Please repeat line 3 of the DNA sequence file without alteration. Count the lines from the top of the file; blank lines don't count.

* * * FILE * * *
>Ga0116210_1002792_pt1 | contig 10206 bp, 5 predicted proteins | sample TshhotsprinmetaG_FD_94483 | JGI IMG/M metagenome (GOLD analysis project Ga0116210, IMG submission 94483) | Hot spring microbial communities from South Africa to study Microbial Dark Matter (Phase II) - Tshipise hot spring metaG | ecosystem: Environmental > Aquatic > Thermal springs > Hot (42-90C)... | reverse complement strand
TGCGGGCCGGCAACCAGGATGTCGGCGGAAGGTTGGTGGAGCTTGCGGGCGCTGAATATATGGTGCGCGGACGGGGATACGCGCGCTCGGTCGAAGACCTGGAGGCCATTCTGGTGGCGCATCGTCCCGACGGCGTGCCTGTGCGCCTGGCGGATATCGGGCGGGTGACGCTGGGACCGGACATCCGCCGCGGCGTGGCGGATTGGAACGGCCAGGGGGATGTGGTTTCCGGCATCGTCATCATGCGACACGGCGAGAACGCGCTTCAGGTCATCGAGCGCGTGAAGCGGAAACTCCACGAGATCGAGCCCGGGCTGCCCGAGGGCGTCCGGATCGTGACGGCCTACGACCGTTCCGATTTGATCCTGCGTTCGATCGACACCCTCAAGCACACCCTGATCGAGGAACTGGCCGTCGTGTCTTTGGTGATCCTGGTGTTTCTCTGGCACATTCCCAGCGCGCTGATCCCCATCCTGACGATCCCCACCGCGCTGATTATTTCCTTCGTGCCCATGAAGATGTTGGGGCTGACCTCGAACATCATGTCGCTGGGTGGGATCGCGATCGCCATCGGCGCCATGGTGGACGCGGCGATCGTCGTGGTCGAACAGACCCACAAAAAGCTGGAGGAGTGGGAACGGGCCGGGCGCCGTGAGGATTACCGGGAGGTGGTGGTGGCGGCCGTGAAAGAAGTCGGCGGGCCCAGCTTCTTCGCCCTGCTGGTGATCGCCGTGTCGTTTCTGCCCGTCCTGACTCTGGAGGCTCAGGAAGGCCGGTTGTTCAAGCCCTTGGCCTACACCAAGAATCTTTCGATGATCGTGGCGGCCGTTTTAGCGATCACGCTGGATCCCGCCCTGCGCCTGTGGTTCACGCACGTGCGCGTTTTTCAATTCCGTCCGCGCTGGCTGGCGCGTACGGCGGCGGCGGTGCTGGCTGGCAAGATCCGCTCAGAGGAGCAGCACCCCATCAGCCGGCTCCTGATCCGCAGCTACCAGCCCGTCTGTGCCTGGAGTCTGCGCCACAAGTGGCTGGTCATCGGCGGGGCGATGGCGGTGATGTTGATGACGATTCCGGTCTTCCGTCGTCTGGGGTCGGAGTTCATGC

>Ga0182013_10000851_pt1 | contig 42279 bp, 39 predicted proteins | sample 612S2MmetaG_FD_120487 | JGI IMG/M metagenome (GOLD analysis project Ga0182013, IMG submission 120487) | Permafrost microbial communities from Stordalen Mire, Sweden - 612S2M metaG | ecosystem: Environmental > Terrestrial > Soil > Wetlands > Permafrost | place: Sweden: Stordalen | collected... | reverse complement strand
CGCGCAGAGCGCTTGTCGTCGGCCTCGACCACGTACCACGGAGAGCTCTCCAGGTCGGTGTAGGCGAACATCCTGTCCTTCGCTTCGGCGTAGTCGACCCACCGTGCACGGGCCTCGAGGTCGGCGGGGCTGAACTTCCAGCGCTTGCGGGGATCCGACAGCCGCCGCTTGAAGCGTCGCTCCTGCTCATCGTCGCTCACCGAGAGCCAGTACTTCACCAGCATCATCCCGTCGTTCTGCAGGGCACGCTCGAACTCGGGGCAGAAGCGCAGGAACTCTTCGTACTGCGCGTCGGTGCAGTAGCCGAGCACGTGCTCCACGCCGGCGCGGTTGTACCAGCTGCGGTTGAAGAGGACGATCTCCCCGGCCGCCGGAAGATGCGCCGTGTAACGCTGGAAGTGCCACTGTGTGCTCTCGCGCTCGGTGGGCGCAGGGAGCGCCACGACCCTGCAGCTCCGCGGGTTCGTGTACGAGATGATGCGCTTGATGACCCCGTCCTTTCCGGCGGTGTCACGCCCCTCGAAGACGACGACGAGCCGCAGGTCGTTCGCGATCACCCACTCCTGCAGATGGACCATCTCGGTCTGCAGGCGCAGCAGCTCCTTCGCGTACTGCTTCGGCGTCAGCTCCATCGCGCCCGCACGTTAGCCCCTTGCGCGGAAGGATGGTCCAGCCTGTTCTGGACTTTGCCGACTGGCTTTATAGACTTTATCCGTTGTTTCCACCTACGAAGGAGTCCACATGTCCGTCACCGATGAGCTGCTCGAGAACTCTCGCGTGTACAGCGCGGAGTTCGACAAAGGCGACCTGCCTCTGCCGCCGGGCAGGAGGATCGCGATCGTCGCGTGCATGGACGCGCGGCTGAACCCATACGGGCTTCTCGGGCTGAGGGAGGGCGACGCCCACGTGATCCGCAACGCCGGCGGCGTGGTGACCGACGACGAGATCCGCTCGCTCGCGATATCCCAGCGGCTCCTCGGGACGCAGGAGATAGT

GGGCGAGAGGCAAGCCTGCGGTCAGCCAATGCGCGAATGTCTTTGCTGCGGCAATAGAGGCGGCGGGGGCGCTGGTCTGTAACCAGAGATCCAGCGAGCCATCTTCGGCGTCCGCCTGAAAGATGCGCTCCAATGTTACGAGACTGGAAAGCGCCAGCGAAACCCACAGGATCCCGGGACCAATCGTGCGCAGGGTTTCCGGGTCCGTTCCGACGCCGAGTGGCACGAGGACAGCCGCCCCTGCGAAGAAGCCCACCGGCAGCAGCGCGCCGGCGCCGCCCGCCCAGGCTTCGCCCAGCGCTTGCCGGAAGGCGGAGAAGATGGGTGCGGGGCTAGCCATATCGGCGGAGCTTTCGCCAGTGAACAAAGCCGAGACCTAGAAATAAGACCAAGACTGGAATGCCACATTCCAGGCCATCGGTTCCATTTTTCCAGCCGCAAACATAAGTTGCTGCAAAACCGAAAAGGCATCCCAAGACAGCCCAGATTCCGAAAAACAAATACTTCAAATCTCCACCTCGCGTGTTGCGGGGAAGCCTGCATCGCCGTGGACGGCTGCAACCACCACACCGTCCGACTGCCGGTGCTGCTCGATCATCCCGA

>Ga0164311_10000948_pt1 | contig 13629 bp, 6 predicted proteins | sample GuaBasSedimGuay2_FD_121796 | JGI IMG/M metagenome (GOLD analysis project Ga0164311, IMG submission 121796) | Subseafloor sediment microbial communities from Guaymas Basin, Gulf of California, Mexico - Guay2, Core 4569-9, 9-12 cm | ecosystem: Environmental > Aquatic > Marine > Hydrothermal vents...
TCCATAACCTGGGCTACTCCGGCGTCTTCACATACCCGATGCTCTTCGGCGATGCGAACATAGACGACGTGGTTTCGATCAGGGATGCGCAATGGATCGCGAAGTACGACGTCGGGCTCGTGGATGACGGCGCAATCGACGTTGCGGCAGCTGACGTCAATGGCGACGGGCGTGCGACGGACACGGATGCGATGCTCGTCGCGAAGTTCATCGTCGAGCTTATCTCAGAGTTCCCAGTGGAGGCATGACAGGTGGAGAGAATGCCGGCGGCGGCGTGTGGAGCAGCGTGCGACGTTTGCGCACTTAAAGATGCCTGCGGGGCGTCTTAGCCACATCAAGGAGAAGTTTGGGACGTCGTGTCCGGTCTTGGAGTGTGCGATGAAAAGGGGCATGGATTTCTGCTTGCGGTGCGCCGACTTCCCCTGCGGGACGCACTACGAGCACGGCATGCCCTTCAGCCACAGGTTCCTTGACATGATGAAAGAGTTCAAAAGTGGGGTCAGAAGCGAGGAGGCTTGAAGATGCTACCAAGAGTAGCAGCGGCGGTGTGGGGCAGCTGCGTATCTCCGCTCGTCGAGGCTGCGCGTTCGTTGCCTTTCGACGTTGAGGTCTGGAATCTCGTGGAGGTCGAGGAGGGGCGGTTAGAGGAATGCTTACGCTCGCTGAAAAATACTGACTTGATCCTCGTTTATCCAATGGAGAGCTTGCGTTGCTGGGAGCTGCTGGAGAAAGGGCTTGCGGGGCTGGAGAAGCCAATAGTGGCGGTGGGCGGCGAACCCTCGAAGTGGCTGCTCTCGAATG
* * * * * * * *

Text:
>Ga0182013_10000851_pt1 | contig 42279 bp, 39 predicted proteins | sample 612S2MmetaG_FD_120487 | JGI IMG/M metagenome (GOLD analysis project Ga0182013, IMG submission 120487) | Permafrost microbial communities from Stordalen Mire, Sweden - 612S2M metaG | ecosystem: Environmental > Terrestrial > Soil > Wetlands > Permafrost | place: Sweden: Stordalen | collected... | reverse complement strand